Canon Bows Pixel-Shift; Finicky, but Delivers

Apr 4, 2023 | Bodies, Canon, Firmware, In-Body Stabilization, Landscape, Macro, R5, Rumors, Software, Stabilization

Canon’s recent R5 firmware update added a few features and fixes, the primary headline grabber being the introduction of Canon’s first pixel-shift high resolution capture feature. Pixel-shift effectively multiplies the resolution of the camera sensor by about 4 times by taking 9 pictures from very slightly shifted perspectives (changing perspective by less than a pixel) and then combining the them into a single image, interlacing the pixels as though they were taken at the same time.

The feature works best when the subject is perfectly still and the camera is solidly locked down.

Screenshot of crop

Screenshot of Extreme Crop

Most other major brands already had this feature in their cameras, but the practicality of those systems varied a great deal. For instance, Panasonic’s version of the technology is quit intelligent, allowing slight movement in the subject and being useful even hand-held. Sony’s, on the other hand, requires so much precision that even tripod-mounted attempts often fail.

Early reviews of the Canon version have been mixed to negative. While it does not frequently fail to work, the resulting image is available only in JPEG, and the algorithm used to interlace the images requires fairly perfect alignment. Without that solid stabilization and lack of subject motion, the result includes posterized parts that look much worse than a low-res image.

Most tests used for comment on camera forums have been using simple shots taken in home offices, which is usually a poor way to test the benefits of the extra high resolution. Below we include three images comparing a ludicrously-cropped portion of an image of a brittany spaniel figurine. The first is the cropped image straight out of camera. The second is the pixel-shifted version. For comparison, the third is the normal version of the photo post-processed in Adobe Lightroom with its “Enhance” feature, that uses software to double the resolution.

Cropped But Unmodified

The photos were taken with the extremely sharp Sigma 28mm f/1.4 Art to minimize the loss of detail due to the resolving capability of the lens. 28 mmm was chosen as the focal length to require extreme cropping in order to maximize the perceived effect of any extra resolution. The figuring was seven feet from the camera, and the aperture was set to f/4 to maximize resolution. As can be seen in the image above, the crop (the lighter rectangle in the middle) is about 1/1000th of the original image.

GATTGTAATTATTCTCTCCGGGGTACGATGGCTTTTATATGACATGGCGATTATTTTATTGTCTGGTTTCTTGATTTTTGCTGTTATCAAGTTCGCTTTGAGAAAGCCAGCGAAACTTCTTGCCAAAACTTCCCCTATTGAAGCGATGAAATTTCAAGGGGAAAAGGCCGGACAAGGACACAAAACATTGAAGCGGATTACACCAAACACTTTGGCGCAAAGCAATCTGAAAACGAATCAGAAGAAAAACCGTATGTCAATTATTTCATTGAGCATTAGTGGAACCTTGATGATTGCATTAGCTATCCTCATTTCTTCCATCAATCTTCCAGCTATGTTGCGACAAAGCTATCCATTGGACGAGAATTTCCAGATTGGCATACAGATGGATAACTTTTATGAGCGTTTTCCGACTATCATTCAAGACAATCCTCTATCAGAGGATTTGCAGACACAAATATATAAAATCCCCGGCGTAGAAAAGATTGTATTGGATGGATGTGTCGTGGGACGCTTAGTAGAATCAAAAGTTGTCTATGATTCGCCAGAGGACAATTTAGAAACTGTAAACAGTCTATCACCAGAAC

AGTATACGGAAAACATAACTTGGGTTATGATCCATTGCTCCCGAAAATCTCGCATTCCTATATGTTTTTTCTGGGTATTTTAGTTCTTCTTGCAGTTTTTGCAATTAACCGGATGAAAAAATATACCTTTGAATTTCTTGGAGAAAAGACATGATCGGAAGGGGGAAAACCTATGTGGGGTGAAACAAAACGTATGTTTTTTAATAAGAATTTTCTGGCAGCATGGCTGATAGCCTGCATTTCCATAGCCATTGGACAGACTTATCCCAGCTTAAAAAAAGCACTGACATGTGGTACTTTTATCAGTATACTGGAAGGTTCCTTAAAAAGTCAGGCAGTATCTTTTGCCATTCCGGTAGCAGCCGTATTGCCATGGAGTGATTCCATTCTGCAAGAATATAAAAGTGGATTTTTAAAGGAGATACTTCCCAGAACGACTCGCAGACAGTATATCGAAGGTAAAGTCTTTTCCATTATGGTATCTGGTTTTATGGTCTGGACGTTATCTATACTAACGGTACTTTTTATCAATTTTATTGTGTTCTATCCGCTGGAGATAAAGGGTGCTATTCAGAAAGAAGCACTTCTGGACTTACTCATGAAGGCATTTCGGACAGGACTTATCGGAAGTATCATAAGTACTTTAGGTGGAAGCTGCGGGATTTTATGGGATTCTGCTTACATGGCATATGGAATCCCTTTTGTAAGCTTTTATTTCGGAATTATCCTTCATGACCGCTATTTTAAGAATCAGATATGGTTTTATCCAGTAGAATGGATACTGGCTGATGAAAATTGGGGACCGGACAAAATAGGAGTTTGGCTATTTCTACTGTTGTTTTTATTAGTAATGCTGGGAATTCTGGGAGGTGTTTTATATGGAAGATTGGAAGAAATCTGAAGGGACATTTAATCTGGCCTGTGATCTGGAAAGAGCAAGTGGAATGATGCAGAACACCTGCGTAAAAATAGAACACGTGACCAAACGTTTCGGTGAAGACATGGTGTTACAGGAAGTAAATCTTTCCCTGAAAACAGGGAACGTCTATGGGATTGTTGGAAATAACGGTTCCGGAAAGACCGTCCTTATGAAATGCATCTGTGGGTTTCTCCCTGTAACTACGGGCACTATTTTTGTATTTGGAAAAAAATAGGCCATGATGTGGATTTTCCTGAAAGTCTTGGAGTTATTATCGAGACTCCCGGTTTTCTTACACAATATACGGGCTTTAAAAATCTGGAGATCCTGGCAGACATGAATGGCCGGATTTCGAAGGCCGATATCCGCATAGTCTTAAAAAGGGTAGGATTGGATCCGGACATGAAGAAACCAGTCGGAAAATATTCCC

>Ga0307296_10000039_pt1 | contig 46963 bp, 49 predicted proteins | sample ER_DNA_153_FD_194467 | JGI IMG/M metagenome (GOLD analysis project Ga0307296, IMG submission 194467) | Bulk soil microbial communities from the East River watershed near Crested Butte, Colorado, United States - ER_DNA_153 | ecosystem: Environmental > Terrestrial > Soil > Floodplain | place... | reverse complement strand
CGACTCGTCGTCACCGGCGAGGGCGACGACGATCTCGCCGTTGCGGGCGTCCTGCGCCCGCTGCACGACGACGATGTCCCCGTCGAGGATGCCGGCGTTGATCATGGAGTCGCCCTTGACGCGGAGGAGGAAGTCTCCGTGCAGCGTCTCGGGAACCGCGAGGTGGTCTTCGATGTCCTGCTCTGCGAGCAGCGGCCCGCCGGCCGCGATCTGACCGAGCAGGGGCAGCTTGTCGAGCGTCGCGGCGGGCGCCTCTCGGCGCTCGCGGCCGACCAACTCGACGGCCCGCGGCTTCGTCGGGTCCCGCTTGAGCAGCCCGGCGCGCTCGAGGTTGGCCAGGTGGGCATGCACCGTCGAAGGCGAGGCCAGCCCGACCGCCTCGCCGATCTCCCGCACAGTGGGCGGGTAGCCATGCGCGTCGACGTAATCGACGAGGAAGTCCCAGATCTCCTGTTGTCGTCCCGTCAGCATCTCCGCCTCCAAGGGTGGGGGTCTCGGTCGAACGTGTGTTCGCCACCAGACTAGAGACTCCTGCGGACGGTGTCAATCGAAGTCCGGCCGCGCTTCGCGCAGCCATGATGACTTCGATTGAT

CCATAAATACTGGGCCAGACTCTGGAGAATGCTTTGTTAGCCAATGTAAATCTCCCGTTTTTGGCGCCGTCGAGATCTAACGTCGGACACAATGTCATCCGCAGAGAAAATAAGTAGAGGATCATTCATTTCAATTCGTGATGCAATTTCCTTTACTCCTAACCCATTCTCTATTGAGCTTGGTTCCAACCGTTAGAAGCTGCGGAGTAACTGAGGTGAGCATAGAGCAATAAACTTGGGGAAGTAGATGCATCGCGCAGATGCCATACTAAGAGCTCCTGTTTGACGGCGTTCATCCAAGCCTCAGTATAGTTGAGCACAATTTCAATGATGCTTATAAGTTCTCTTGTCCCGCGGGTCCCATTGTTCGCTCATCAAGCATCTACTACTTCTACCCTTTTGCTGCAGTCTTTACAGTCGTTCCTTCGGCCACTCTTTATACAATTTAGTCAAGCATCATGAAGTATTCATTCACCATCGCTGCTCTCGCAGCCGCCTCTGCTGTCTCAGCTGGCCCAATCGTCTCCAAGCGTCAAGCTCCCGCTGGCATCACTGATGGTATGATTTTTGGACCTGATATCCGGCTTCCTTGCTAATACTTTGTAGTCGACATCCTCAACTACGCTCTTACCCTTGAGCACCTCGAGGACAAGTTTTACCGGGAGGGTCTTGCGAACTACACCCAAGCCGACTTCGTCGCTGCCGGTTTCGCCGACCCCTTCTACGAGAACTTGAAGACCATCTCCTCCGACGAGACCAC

Canon Pixel-shifted

Canon Pixel-Shift

This image (right) shows the crop straight out of camera.

The image at left shows the equivalent crop from the pixel-shift version, nominally at four times the resolution.

The second, lower image at right shows the equivalent crop of the unmodified image after being put through Adobe Lightroom’s “Enhance” feature, which attempts to double the resolution using deep learning software. The pixel-shift image, by contrast has two times the nominal resolution as the Lightroom-enhanced image.

Lightroom “Enhanced”

The pixel-shift image weighs almost 200 MB, about four times the size of an R5 RAW file – this despite the fact that it saves as JPEG format. Not surprisingly, Lightroom on a 2017 iMac opens and edits the image roughly four times more slowly than the typical R5 file. This is doable with current versions of Lightroom Classic, especially when dealing with post-crop files. Processes such as creating 1:1 previews do take a disruptively-long time to generate.

Extreme resolution junkies – or just plain masochists – will be disappointed to learn that the pixel-shift images are too large in resolution for Adobe Lightroom to apply its Enhance feature on them. A work around for this is to save a crop as a separate file; load that back into the library, and then apply Enhance. Doing so will generally improve the perceived resolution slightly. Interestingly, it seemed to resolve some of the small artifacts sometimes present in the pixel-shifted images. An image showing that pixel-shift+enhanced effect isn’t included in this review because the differences are not significant enough to be visible in the pictures downsaved to appear on a web page.

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